Sunday, October 27, 2013

Game AI Pro: Collected Wisdom of Game AI Professionals

A couple of brief snippets that provides an introduction to my chapter on developing a framework for building a behavioral model that can be be used for engineering virtual animals or really any in game agent.

A Control-Based Architecture for Animal Behavior

Many games include creatures or animals that exhibit the illusion of life while interacting with the game player and with the world around them. This illusion breaks when a creature does something that seems out of character or unnatural – and these types of breaks in the illusion are unfortunately all too common. Thus we need to provide the ability for our characters to exhibit believable behavior that is purposeful, while being robust enough to appear fully life-like.

... if our behavior is going to be believable then it needs to be more than just the output from a behavior tree or other AI architecture. It requires a system which can deliver the appropriate interactions regardless of the ever-changing situation in-game. If purposeful behavior is going to be believable then it must produce consistent results regardless of varying environmental conditions. This is something that real-world creatures typically handle without much thought, but for an AI character it can be quite hard.

... this chapter provides an introduction to aspects of controller theory that can be used to implement a behavioral system for life-like animals.

Sample Sources/Inspiration

[Hediger 1955], Heini Hediger, Studies of the Psychology and Behavior of Animals. New York: Criterion Books.
[James 1890 ], William James, The Principles of Psychology.,New York: Dover Publications.
[Lorenz 1981], Konrad Lorenz, “The Foundations of Ethology.” New York: Simon and Schuster.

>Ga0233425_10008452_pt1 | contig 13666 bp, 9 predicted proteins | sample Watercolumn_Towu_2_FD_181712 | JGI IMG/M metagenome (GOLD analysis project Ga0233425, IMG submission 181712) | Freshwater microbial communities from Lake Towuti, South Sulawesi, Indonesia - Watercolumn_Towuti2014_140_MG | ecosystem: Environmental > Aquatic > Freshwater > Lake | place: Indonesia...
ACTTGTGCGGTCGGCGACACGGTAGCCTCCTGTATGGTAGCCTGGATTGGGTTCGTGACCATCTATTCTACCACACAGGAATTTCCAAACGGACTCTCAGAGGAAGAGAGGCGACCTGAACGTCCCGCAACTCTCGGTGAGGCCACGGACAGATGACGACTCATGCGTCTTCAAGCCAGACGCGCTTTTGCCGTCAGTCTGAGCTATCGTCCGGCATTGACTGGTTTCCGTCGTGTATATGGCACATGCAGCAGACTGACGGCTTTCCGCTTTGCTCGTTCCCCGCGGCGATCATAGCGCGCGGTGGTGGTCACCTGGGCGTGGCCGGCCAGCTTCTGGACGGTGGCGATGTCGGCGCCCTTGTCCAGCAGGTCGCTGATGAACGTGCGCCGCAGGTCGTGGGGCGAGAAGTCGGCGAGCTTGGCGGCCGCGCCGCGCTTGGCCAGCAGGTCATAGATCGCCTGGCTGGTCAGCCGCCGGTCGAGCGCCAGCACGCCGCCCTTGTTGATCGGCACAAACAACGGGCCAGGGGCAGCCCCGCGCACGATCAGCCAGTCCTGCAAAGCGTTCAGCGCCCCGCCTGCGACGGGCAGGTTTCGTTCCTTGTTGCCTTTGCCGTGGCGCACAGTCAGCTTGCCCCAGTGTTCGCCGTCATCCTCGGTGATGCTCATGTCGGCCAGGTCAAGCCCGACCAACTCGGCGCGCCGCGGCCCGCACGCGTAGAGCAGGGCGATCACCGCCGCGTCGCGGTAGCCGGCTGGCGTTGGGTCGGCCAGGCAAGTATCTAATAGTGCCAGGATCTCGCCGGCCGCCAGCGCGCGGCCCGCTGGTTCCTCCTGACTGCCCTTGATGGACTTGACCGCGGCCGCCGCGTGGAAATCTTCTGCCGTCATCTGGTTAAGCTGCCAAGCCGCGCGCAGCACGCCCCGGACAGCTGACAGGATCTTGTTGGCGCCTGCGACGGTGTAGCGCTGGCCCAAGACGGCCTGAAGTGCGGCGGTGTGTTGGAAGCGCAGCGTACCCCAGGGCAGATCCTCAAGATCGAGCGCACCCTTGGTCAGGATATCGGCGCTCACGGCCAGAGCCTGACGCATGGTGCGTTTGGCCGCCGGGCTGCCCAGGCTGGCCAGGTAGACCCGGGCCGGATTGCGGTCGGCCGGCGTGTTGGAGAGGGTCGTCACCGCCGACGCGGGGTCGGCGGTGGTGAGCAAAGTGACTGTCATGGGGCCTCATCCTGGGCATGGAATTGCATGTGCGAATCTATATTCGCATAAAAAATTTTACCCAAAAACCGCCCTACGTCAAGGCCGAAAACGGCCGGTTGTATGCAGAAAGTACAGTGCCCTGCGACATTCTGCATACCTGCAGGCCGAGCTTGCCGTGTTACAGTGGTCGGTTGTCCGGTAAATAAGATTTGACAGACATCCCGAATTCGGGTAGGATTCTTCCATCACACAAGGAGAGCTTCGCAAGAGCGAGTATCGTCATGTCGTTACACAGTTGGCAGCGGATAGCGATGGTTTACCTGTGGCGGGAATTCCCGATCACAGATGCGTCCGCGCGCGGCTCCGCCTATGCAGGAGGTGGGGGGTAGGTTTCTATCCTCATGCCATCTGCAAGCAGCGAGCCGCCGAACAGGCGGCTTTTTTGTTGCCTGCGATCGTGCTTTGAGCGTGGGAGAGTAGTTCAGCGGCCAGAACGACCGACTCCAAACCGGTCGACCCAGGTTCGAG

[Powers 1989], William Powers, Behavior: The Control of Perception. New Canaan: Benchmark Publications.
[Ramsey 2009-A] Michael Ramsey, “A Unified Spatial Representation for Navigation Systems.” Proceedings of the Fifth AAAI Artificial Intelligence And Interactive Digital Conference, 2009,
[Ramsey 2009-B] Michael Ramsey, “A Practical Spatial Architecture for Animal and Agent Navigation.” Game Programming Gems 8, edited by Adam Lake. Boston:Charles River Media, 2010.
[Ramsey 2011] Michael Ramsey, “An Egocentric Motion Management System.” Game Engine Gems 2, edited by Eric Lengyel,
[Toda 1982] Masanao Toda, Man, Robot and Society:Models and Speculations. Martinus Nijhoff Publishing, 1982.

Sunday, October 06, 2013

Wargaming books, old and new

Interestingly enough since my post about my new AI project - Declaration of Empire(DOE), I've received inquiries asking which books I've found useful in the development of DOE. Instead of listing a bunch of books - here's a picture of some books that have influenced my endeavors both directly as well as simply providing motivation from the early 1960's and 1970's (some of these are reprints courtesy of John Curry's wargaming history efforts - highly recommended).

DOE will include a write-up that includes sources of inspiration for the project. More books to come.

Friday, September 27, 2013

A Tribute to Stellar Conquest via Declaration of Empire

I've been a wargamer my entire life. I enjoy CRT's, shifts, grain analysis, establishing defensive lines, etc. So here's my long overdue tribute to what I consider one of the best games from the 1970's.  I've been putting together this little AI project (Declaration of Empire) as a side project while I develop the technology for a chapter I provided for Game AI Pro: Collected Wisdom of AI Professionals. It's a tribute to Stellar Conquest (Metagaming 1979).

In short it's "A game in which four alien societies invade an unknown section of the galaxy. Each player accepts control of an expeditionary force, which they will grow into an interstellar empire."

While the Declaration of Empire (DOE) has similarities to Stellar Conquest, DOE's AI is quite interesting in that while developing it over the 2013 summer, I've used my accumulated archive of every Stellar Conquest article since the early 1970's to craft the underlying strategies. These articles coupled with some technology that I've developed for the AI engine simply entitled Noumena, make for a game that is challenging and (I'm happy to say) yields a number of late game surprises.

While DOE is being written on a Windows system, it should be fairly straight forward to recompile DOE for either MacOS or Linux with the eventual availability of DOE on Android and IPad tablets. I haven't worked out the distribution method for the initial desktop releases, but it should be reasonable if not almost free.